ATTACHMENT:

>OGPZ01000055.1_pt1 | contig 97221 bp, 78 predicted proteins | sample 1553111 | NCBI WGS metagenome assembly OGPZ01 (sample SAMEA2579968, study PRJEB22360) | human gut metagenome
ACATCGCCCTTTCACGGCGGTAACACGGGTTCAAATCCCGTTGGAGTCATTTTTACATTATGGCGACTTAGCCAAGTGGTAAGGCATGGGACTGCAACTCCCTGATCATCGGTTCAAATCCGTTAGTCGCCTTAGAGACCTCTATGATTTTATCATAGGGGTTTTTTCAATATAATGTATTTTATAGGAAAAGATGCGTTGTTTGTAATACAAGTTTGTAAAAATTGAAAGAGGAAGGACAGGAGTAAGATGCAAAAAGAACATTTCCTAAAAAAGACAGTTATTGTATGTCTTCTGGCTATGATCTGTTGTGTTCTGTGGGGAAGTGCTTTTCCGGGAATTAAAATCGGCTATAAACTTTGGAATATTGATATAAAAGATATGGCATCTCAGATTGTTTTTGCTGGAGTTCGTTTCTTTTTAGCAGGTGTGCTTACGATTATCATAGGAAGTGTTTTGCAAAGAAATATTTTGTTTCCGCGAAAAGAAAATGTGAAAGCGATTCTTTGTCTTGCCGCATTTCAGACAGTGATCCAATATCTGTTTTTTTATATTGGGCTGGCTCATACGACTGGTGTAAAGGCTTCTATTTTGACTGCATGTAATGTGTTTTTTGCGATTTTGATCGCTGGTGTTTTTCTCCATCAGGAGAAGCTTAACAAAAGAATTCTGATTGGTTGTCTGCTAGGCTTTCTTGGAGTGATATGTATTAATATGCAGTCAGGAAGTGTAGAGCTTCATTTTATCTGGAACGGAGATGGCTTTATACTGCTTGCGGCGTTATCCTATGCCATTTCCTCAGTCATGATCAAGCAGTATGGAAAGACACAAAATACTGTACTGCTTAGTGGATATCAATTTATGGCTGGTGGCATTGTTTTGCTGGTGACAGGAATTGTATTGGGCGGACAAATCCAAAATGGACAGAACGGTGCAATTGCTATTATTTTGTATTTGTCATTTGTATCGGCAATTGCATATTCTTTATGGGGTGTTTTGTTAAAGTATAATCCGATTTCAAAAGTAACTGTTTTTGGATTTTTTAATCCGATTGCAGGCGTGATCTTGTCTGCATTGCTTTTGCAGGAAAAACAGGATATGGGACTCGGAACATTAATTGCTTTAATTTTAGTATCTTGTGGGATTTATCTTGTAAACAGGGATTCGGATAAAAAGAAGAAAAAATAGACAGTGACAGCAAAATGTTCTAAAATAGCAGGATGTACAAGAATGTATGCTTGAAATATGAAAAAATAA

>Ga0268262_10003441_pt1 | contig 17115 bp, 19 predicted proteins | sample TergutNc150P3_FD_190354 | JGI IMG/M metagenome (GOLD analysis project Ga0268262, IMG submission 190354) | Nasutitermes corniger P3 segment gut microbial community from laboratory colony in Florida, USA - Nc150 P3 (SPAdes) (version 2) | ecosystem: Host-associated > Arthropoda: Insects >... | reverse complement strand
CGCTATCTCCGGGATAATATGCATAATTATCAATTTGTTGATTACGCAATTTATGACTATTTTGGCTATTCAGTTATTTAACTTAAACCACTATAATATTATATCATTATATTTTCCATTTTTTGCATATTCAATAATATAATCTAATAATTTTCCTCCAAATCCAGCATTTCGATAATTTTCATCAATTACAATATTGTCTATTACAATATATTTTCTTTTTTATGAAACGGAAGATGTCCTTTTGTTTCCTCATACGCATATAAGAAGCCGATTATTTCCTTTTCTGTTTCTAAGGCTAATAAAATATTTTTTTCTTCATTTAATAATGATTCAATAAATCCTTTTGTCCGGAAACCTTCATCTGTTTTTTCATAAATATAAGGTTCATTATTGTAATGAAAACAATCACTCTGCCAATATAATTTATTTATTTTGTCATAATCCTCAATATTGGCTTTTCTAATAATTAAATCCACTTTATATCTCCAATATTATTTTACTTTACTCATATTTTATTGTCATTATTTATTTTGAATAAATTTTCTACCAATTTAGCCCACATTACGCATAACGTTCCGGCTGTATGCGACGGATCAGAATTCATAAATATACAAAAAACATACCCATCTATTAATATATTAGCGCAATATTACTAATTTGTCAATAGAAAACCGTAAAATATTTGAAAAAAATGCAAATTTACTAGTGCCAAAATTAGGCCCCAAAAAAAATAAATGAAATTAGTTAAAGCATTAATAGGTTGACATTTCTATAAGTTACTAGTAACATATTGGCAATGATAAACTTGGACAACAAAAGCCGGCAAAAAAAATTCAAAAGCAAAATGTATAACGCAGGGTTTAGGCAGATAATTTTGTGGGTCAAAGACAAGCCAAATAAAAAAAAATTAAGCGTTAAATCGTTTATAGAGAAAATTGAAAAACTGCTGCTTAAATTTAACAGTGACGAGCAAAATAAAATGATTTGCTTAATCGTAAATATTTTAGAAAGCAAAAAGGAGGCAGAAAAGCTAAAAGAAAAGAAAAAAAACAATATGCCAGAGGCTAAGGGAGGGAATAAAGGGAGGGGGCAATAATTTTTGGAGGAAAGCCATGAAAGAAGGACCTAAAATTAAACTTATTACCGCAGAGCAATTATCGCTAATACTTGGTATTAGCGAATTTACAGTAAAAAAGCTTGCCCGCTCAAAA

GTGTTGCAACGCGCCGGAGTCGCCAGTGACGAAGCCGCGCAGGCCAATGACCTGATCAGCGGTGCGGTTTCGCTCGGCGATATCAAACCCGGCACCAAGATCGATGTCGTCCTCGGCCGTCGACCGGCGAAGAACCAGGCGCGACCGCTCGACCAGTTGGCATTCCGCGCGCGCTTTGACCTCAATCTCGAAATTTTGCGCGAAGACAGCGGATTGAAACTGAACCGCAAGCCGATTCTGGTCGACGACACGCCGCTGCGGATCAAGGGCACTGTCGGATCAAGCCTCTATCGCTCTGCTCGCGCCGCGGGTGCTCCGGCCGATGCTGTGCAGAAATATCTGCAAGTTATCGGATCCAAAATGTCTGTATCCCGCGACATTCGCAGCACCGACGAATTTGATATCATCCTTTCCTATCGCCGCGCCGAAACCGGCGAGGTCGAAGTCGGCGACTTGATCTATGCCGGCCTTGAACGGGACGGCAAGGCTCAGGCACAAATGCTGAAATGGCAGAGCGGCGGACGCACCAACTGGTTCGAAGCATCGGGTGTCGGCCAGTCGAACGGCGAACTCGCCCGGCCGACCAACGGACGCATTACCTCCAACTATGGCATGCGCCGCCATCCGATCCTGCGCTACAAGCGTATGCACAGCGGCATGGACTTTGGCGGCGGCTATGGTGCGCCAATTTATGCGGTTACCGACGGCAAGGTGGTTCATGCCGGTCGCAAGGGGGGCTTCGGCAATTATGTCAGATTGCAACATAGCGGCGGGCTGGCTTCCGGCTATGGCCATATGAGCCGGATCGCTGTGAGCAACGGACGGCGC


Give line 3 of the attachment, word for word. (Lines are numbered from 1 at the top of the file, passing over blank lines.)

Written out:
>Ga0268262_10003441_pt1 | contig 17115 bp, 19 predicted proteins | sample TergutNc150P3_FD_190354 | JGI IMG/M metagenome (GOLD analysis project Ga0268262, IMG submission 190354) | Nasutitermes corniger P3 segment gut microbial community from laboratory colony in Florida, USA - Nc150 P3 (SPAdes) (version 2) | ecosystem: Host-associated > Arthropoda: Insects >... | reverse complement strand